|“||My position and the state will never allow me to become a dictator, but an authoritarian style of rule is characteristic of me, and I have always admitted it. You need to control the country, and the main thing is not to ruin people's lives.||„|
|~ Alexander Lukashenko, August 2003|
Alexander Grigoryevich Lukashenko (born August 30, 1954) is President of Belarus, having assumed the post on 20 July 1994. Before his career as a politician, Lukashenko worked as director of a state-owned agricultural farm and spent time with the Soviet Border Troops and the Soviet Army. When he first entered politics, he was seen as a champion against corruption and was the only deputy to vote against the independence of Belarus from the Soviet Union.
Under Lukashenko's rule, the Belarusian government's conduct has been criticized in reports by international non-government organizations for violations of human rights and of international law.    Belarus has been called "the last true remaining dictatorship in the heart of Europe" by former and current European and American leaders.  He and other Belarusian officials are also the subject of sanctions imposed by the European Union and the United States for human rights violations off and on since 2006. His domestic policies are similar to those of the former Soviet Union, maintaining government control over key industries and denouncing the privatization seen in other former Soviet republics. He is also highly Homophobic with him even saying “It’s better to be a dictator than gay”.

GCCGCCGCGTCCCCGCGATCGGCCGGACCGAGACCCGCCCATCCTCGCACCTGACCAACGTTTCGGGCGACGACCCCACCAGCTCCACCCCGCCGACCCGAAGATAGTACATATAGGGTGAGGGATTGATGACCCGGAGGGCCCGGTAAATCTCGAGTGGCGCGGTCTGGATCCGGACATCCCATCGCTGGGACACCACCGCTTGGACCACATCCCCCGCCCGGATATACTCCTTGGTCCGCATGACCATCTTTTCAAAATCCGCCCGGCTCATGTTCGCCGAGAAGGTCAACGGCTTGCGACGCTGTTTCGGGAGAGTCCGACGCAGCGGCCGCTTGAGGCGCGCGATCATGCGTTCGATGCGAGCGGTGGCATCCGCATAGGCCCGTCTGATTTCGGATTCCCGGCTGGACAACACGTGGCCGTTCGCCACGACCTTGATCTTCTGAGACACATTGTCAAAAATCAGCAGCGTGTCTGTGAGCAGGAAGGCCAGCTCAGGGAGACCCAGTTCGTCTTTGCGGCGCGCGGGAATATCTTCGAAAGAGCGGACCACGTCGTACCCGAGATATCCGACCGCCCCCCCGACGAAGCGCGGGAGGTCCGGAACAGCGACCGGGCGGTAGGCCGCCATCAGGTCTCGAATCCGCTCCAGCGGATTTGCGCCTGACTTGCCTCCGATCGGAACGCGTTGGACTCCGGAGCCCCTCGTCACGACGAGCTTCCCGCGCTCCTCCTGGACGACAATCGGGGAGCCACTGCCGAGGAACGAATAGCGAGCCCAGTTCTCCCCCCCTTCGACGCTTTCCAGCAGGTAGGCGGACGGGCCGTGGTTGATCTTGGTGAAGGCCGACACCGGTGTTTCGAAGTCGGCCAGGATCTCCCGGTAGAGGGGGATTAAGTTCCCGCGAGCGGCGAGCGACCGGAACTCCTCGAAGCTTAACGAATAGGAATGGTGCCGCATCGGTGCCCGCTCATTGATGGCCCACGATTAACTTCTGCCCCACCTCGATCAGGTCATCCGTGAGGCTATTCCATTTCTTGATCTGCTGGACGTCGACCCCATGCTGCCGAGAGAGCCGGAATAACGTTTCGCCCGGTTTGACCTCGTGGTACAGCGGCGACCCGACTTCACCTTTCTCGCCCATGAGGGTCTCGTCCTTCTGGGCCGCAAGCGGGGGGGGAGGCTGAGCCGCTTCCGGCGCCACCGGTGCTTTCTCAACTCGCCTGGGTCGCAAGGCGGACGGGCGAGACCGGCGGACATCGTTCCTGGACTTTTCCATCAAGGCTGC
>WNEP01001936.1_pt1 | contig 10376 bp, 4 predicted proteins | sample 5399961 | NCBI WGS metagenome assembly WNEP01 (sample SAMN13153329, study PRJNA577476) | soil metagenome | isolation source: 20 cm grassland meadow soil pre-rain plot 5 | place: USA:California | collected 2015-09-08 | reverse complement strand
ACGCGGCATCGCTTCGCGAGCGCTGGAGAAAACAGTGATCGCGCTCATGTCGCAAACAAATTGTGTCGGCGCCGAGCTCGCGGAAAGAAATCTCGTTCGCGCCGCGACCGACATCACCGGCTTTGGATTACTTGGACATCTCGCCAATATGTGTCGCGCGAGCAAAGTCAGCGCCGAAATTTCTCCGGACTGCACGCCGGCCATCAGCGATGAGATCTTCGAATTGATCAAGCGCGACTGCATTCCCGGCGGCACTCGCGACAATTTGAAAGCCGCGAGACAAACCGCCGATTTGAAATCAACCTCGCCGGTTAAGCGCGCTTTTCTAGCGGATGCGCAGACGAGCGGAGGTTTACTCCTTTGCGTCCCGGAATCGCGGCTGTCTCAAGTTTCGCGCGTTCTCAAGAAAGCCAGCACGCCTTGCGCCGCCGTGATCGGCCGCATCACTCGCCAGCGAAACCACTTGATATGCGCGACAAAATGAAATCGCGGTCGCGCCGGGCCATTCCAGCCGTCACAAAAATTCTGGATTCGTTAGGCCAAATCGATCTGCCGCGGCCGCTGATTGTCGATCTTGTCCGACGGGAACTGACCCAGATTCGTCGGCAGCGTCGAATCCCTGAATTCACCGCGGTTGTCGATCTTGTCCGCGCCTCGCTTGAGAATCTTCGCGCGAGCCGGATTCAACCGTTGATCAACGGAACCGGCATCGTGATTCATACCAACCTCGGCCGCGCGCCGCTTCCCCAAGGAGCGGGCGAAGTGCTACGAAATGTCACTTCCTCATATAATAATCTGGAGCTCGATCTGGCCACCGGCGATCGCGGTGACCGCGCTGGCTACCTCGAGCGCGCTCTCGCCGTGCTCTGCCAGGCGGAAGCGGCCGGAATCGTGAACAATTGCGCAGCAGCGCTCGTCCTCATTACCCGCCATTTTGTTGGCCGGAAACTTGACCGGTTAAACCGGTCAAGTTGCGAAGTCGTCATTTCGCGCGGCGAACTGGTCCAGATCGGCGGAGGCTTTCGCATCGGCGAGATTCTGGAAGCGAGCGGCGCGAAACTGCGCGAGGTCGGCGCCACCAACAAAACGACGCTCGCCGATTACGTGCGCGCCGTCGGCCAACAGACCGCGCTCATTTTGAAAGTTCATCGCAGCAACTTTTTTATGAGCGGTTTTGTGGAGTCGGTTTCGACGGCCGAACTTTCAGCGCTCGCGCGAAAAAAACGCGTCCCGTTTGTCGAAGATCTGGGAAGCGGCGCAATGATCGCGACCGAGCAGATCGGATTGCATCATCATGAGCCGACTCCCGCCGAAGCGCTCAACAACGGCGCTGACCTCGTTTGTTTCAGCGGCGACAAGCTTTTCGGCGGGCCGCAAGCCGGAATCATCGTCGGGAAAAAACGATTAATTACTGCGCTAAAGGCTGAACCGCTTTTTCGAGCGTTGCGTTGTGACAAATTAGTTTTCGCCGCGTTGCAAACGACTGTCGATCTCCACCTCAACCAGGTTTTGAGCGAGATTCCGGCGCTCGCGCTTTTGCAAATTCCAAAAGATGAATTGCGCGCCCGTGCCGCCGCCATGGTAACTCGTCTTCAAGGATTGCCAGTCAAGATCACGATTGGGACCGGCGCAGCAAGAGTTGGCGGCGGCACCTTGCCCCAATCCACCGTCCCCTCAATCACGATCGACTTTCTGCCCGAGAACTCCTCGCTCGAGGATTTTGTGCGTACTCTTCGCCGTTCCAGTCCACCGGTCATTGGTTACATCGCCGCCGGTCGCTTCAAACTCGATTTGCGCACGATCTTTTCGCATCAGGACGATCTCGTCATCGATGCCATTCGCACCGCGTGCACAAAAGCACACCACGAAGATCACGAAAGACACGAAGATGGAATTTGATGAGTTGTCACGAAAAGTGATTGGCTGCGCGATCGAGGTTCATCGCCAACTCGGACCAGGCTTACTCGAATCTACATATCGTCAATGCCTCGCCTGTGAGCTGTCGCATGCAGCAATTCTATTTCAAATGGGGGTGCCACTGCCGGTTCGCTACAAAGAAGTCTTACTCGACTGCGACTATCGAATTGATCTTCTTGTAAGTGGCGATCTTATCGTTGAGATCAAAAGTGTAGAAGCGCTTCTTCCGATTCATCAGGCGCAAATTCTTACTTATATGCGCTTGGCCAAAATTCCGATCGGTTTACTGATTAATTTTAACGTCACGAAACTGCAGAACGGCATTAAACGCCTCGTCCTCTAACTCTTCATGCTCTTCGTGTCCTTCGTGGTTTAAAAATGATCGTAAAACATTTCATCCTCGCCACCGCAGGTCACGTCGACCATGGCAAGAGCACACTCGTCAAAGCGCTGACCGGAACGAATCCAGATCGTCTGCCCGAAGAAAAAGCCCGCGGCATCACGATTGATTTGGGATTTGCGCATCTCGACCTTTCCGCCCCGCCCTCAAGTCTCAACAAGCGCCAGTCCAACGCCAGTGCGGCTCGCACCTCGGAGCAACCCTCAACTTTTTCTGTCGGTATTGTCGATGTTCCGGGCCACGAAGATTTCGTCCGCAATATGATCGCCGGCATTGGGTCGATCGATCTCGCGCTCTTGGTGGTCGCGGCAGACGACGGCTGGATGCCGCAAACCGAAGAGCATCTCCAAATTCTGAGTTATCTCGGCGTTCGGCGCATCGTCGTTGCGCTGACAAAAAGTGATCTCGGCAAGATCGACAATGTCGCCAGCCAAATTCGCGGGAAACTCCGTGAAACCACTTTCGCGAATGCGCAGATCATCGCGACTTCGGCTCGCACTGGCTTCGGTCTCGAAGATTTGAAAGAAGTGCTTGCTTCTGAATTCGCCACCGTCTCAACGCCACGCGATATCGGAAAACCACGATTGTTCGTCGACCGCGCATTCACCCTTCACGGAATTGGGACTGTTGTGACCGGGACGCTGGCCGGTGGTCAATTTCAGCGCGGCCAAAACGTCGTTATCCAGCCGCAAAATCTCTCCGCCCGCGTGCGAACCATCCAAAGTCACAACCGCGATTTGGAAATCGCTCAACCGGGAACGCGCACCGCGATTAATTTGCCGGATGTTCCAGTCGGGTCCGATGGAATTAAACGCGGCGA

Lukashenko graduated from the Mogilyov Teaching Institute and the Belarusian Agricultural Academy. In the mid-1970s he was an instructor in political affairs, and he spent five years in the army. He subsequently held minor posts in the Komsomol (communist youth organization) and in local party organizations. From 1982 through 1990 he held management and party posts at collective and state farms and at a construction materials combine. He was elected to the parliament of the Belorussian S.S.R. in 1990.
In parliament Lukashenko created a faction called Communists for Democracy. He was the only deputy to oppose the December 1991 agreement that led to the dissolution of the Soviet Union. He maintained a close association with conservative communist factions in independent Belarus and had links with similar groups in Russia. In 1994 he addressed the Russian State Duma in Moscow with an appeal for the formation of a new union of Slavic states.
Lukashenko was elected president of Belarus in 1994. Among other things he promoted closer ties with Russia and in the succeeding years signed a number of agreements with Russian President Boris Yeltsin that called for various forms of union between the two countries. In 1996 he persuaded voters to approve a new constitution that gave him sweeping additional powers, including the right to prolong his term in office, to rule by decree, and to appoint one-third of the upper house of parliament. An authoritarian and unpredictable leader, he resisted economic and political reforms, suppressed dissent in the media and among the people, and led Belarus into isolation from its European neighbours and the international community.